How Does Buffalo Wild Wings Boost Its Returns?

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As investors, we need to understand how our companies truly make their money. A neat trick developed for just that purpose -- the DuPont formula -- can help us do so.

So in this series we let the DuPont do the work. Let's see what the formula can tell us about Buffalo Wild Wings (NAS: BWLD) and a few of its peers.

The DuPont formula can give you a better grasp on exactly where your company is producing its profit and where it might have a competitive advantage. Named after the company where it was pioneered, the formula breaks down return on equity into three components:

Return on equity = net margin x asset turnover x leverage ratio


What makes each of these components important?

  • High net margins show that a company can get customers to pay more for its products. Luxury-goods companies provide a great example here.
  • High asset turnover indicates that a company needs to invest less of its capital, since it uses its assets more efficiently to generate sales. Service industries, for instance, often lack big capital investments.
  • The leverage ratio shows how much the company is relying on liabilities to create its profits.

Generally, the higher these numbers, the better. That said, too much debt can sink a company, so beware of companies with very high leverage ratios.

So what does DuPont say about these four companies?

Buffalo Wild Wings17.5%6.4%1.791.52
Panera Bread21.7%7.5%1.871.56
BJ's Restaurants10.2%5.1%1.331.50
Jack in the Box13.0%2.8%1.563.02

Source: S&P Capital IQ

Panera Bread (NAS: PNRA) has the highest returns on equity of the listed companies, with the highest net margin, even without using more leverage than its peers. Buffalo Wild Wings has the next highest ROE, with the second-highest net margin and similar asset turnover and leverage. Jack In the Box (NAS: JACK) has returns on equity a few percentage points behind Buffalo Wild Wings. It compensates for low margin by using high leverage. BJ's Restaurants (NAS: BJRI) has the lowest ROE, due in part to low asset turnover.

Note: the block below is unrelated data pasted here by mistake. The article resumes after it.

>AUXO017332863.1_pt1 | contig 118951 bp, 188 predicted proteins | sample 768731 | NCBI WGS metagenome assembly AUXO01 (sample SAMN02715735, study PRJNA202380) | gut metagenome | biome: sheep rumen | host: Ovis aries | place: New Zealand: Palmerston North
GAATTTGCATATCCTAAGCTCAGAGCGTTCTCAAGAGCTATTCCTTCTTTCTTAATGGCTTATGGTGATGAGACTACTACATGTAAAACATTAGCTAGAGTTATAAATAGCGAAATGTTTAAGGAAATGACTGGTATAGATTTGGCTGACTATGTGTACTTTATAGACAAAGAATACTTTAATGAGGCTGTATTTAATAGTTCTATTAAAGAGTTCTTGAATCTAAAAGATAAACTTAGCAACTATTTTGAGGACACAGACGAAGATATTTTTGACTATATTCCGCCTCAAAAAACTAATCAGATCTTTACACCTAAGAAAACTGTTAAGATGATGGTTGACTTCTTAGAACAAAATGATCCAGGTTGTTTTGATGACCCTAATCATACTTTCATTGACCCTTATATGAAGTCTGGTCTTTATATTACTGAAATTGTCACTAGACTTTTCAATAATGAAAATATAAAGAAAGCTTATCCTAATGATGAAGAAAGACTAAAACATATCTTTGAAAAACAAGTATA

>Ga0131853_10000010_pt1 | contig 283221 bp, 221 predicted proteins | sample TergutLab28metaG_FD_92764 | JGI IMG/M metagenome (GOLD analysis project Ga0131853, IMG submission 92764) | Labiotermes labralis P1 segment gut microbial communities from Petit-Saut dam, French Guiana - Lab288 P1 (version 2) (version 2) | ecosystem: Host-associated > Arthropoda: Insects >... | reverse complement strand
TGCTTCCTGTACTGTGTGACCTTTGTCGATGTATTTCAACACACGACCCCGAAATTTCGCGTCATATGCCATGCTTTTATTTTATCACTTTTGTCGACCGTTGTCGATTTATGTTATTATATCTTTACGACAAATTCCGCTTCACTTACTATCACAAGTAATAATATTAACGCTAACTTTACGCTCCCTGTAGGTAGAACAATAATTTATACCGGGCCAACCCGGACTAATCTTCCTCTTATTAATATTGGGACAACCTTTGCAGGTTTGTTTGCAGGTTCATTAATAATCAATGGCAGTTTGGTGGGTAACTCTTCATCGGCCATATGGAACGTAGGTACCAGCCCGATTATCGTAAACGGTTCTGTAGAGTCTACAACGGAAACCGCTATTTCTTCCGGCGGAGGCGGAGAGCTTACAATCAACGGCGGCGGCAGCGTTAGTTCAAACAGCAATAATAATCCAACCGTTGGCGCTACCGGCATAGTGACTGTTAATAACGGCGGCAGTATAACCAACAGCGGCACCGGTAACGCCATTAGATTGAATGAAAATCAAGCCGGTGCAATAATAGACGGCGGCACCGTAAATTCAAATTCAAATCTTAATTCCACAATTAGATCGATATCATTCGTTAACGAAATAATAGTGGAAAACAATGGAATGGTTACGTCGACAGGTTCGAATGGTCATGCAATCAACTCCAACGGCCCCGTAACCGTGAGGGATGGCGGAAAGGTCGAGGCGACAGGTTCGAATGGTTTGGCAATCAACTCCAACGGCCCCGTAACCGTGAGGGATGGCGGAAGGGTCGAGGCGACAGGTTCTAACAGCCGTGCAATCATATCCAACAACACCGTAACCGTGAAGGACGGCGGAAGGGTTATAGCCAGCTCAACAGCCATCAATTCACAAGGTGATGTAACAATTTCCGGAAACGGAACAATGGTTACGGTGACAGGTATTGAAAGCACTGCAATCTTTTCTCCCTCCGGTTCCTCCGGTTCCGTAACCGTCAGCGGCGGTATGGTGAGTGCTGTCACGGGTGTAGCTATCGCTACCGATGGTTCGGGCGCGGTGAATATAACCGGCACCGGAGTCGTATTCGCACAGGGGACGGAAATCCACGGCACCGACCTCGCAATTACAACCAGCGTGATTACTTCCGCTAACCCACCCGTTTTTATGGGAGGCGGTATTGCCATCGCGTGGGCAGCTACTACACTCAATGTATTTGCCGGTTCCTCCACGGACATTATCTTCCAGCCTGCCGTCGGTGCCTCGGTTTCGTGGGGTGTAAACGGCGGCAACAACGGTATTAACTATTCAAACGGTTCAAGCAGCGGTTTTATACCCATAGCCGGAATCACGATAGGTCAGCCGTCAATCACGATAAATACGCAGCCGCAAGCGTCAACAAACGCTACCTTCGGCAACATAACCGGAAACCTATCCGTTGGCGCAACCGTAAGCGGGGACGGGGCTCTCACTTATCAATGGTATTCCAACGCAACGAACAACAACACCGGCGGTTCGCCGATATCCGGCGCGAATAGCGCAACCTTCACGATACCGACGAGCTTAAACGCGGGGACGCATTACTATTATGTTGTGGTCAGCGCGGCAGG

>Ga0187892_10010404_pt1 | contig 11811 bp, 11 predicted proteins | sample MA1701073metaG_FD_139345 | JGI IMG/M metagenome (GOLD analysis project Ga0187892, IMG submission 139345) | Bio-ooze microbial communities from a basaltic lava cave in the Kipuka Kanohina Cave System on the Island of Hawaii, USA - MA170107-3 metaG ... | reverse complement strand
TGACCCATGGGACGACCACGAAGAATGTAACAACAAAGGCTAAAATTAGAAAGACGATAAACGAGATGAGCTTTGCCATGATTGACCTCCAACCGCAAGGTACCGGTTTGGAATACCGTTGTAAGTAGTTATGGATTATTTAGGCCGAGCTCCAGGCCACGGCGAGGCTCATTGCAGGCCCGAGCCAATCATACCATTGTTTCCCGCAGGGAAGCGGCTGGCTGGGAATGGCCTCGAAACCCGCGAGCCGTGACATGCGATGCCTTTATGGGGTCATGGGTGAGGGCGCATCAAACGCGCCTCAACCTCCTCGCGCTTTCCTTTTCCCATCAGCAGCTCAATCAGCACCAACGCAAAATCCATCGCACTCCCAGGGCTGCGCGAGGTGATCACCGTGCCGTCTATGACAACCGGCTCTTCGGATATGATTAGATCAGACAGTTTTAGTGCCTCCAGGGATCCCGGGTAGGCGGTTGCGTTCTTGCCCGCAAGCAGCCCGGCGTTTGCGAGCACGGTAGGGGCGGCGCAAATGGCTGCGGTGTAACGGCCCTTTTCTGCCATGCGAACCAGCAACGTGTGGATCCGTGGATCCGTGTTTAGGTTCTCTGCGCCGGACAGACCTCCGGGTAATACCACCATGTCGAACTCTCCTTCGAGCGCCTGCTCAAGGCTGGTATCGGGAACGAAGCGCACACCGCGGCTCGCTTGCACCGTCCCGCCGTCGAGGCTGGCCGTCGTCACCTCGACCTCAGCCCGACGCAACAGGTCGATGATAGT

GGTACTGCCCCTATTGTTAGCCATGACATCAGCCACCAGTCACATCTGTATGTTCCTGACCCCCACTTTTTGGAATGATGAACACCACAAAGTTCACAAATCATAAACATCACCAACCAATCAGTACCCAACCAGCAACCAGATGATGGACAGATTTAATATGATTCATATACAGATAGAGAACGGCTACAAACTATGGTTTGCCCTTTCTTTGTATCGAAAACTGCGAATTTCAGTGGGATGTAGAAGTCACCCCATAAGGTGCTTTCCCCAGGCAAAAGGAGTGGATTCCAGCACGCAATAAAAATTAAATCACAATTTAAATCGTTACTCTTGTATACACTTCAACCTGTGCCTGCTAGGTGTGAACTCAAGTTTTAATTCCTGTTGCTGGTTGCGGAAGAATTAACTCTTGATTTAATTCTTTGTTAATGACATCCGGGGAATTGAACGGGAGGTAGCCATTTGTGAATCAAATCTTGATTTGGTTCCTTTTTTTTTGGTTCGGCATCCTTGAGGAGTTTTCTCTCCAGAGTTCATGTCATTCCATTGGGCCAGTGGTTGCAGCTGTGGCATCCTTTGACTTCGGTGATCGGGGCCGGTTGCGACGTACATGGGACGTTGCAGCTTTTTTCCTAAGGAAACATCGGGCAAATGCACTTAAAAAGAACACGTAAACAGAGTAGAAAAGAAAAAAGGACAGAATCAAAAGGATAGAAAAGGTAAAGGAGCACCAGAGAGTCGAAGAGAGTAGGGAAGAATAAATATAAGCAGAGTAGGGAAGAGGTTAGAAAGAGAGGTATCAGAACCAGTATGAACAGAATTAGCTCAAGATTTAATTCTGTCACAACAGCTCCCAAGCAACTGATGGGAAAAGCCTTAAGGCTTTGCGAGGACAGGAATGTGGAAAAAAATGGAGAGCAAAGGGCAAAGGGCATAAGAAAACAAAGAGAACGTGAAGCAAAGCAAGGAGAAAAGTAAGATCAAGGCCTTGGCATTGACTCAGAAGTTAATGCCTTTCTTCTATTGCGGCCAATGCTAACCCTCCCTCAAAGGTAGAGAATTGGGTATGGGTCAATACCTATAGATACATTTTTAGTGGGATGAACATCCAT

While the restaurant industry as a whole has suffered from increases in the price of raw ingredients due to the rise in crop prices, Buffalo Wild Wings has the advantage of relying heavily on chicken, which has recently been at low prices due to oversupply problems in that area. This gives it an advantage over other restaurants like McDonald's, Domino's, and Papa John's, which rely more heavily on the higher priced raw ingredients.

Using the DuPont formula can often give you some insight into how a company is competing against peers and what type of strategy it's using to juice return on equity. To find more successful investments, dig deeper than the earnings headlines.

If you'd like to add these companies to your watchlist, or set up a new one, just click below:

At the time this article was published Jim Royal, Ph.D.,owns shares in McDonald's.The Motley Fool owns shares of Panera Bread, Domino's Pizza, Buffalo Wild Wings, and Papa John's International.Motley Fool newsletter serviceshave recommended buying shares of McDonald's, Buffalo Wild Wings, and Panera Bread.Motley Fool newsletter serviceshave recommended writing covered calls on Buffalo Wild Wings. Try any of our Foolish newsletter servicesfree for 30 days. We Fools may not all hold the same opinions, but we all believe thatconsidering a diverse range of insightsmakes us better investors. The Motley Fool has adisclosure policy.

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